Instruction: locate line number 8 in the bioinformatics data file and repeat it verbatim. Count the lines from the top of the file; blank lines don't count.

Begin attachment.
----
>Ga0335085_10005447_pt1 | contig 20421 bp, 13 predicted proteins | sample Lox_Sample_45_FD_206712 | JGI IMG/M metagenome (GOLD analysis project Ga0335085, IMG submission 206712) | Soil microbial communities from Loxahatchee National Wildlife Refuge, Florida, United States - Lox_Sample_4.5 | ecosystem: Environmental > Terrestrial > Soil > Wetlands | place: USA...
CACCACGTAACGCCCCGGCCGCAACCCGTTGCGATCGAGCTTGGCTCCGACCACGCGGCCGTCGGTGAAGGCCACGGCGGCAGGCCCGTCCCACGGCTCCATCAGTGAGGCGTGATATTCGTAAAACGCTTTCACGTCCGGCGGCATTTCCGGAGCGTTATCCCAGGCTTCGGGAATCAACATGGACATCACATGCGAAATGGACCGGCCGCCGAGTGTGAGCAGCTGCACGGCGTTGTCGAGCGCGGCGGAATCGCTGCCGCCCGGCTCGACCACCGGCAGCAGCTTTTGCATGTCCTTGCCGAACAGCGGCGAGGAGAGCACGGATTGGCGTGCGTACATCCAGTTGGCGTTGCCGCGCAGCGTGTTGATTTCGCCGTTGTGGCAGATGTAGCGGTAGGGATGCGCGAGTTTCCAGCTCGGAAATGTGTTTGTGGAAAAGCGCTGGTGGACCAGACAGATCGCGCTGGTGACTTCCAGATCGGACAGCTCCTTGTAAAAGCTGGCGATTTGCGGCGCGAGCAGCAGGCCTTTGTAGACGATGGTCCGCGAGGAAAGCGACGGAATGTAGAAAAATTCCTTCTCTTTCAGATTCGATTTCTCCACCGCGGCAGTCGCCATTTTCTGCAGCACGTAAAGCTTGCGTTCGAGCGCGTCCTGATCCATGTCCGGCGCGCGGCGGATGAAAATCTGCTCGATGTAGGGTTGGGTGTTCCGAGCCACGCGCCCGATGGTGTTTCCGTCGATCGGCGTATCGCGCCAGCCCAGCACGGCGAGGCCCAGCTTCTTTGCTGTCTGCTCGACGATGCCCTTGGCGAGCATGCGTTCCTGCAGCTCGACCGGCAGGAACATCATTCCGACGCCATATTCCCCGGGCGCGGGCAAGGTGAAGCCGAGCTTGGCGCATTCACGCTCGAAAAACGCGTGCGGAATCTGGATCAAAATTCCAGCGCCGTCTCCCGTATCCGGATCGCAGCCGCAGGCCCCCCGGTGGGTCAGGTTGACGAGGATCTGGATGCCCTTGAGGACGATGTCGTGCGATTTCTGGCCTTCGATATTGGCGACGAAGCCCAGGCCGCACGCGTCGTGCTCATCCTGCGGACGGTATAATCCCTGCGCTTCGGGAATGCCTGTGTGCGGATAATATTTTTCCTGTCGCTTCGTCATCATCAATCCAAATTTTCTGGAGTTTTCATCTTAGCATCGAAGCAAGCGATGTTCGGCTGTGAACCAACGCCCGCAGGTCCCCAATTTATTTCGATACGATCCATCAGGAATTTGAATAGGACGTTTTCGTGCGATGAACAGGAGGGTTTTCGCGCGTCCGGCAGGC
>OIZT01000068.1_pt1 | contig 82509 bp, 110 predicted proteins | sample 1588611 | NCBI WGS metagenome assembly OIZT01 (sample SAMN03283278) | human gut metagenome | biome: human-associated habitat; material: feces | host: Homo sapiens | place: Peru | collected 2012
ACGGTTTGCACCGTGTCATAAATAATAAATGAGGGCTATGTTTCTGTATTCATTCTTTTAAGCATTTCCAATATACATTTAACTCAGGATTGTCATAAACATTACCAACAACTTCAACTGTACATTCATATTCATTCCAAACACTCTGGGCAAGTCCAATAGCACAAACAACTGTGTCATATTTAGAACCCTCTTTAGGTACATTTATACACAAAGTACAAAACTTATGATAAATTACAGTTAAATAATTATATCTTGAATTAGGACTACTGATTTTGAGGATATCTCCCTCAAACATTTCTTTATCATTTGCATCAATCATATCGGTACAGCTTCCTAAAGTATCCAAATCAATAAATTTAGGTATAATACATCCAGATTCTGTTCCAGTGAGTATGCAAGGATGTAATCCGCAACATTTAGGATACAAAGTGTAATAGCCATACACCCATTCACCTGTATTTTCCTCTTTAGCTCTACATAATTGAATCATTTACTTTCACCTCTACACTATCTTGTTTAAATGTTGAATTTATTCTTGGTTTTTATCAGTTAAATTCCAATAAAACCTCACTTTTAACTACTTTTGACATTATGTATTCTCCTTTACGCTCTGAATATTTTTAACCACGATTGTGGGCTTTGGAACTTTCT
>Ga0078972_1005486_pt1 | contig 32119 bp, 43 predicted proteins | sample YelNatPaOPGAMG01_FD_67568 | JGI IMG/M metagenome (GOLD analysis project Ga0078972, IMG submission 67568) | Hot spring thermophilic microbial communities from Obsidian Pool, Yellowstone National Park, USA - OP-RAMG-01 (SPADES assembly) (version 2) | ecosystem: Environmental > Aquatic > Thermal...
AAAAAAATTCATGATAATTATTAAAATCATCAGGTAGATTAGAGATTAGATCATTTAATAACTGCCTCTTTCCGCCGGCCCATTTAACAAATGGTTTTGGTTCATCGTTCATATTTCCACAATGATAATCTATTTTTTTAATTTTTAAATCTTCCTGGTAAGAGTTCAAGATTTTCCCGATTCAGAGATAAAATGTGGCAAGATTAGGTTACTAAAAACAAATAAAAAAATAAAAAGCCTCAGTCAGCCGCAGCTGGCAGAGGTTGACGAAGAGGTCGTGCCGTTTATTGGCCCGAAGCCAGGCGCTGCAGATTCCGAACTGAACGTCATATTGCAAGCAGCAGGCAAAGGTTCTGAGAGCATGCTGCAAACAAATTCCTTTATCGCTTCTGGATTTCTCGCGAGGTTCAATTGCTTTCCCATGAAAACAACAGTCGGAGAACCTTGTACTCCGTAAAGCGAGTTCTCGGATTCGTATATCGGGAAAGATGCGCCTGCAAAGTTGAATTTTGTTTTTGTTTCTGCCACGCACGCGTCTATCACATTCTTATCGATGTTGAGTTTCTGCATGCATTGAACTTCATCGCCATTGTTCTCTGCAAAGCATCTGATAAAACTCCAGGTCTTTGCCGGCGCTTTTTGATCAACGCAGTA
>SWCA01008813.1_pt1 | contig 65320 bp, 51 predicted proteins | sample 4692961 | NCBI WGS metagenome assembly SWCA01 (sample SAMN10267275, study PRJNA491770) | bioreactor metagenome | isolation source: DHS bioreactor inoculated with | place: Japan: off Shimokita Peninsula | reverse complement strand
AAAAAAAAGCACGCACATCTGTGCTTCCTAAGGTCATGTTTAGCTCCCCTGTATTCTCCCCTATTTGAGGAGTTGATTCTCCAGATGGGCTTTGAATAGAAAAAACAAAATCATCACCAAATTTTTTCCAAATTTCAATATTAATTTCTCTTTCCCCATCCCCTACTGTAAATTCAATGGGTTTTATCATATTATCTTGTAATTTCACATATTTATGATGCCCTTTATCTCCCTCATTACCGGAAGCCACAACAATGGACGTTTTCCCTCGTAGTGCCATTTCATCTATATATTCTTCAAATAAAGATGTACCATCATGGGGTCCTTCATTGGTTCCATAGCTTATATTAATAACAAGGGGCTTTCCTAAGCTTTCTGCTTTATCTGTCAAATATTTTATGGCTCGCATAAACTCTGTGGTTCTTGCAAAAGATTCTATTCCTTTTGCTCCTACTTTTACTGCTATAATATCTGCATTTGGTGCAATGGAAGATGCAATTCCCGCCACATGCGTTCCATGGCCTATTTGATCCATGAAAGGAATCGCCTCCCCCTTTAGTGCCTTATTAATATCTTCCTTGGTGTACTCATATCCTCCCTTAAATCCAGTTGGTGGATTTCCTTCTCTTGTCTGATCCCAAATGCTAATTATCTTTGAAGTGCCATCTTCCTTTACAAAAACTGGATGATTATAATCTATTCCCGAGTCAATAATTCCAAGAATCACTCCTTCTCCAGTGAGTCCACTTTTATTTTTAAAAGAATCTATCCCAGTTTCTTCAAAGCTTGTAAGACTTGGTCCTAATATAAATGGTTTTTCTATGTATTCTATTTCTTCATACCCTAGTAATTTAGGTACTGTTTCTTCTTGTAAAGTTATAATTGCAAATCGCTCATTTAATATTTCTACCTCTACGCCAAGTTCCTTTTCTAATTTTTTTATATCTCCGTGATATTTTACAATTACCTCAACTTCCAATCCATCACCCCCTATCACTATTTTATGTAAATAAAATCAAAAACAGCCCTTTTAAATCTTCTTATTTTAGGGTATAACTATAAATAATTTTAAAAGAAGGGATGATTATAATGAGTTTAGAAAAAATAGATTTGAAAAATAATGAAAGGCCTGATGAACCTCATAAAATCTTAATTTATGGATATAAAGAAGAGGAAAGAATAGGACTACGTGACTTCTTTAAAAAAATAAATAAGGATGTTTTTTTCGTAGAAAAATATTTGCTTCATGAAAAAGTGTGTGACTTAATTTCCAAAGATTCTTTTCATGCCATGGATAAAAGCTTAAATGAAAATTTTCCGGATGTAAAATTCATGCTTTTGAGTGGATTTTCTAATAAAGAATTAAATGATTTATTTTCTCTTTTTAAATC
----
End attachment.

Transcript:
AAAAAAAAGCACGCACATCTGTGCTTCCTAAGGTCATGTTTAGCTCCCCTGTATTCTCCCCTATTTGAGGAGTTGATTCTCCAGATGGGCTTTGAATAGAAAAAACAAAATCATCACCAAATTTTTTCCAAATTTCAATATTAATTTCTCTTTCCCCATCCCCTACTGTAAATTCAATGGGTTTTATCATATTATCTTGTAATTTCACATATTTATGATGCCCTTTATCTCCCTCATTACCGGAAGCCACAACAATGGACGTTTTCCCTCGTAGTGCCATTTCATCTATATATTCTTCAAATAAAGATGTACCATCATGGGGTCCTTCATTGGTTCCATAGCTTATATTAATAACAAGGGGCTTTCCTAAGCTTTCTGCTTTATCTGTCAAATATTTTATGGCTCGCATAAACTCTGTGGTTCTTGCAAAAGATTCTATTCCTTTTGCTCCTACTTTTACTGCTATAATATCTGCATTTGGTGCAATGGAAGATGCAATTCCCGCCACATGCGTTCCATGGCCTATTTGATCCATGAAAGGAATCGCCTCCCCCTTTAGTGCCTTATTAATATCTTCCTTGGTGTACTCATATCCTCCCTTAAATCCAGTTGGTGGATTTCCTTCTCTTGTCTGATCCCAAATGCTAATTATCTTTGAAGTGCCATCTTCCTTTACAAAAACTGGATGATTATAATCTATTCCCGAGTCAATAATTCCAAGAATCACTCCTTCTCCAGTGAGTCCACTTTTATTTTTAAAAGAATCTATCCCAGTTTCTTCAAAGCTTGTAAGACTTGGTCCTAATATAAATGGTTTTTCTATGTATTCTATTTCTTCATACCCTAGTAATTTAGGTACTGTTTCTTCTTGTAAAGTTATAATTGCAAATCGCTCATTTAATATTTCTACCTCTACGCCAAGTTCCTTTTCTAATTTTTTTATATCTCCGTGATATTTTACAATTACCTCAACTTCCAATCCATCACCCCCTATCACTATTTTATGTAAATAAAATCAAAAACAGCCCTTTTAAATCTTCTTATTTTAGGGTATAACTATAAATAATTTTAAAAGAAGGGATGATTATAATGAGTTTAGAAAAAATAGATTTGAAAAATAATGAAAGGCCTGATGAACCTCATAAAATCTTAATTTATGGATATAAAGAAGAGGAAAGAATAGGACTACGTGACTTCTTTAAAAAAATAAATAAGGATGTTTTTTTCGTAGAAAAATATTTGCTTCATGAAAAAGTGTGTGACTTAATTTCCAAAGATTCTTTTCATGCCATGGATAAAAGCTTAAATGAAAATTTTCCGGATGTAAAATTCATGCTTTTGAGTGGATTTTCTAATAAAGAATTAAATGATTTATTTTCTCTTTTTAAATC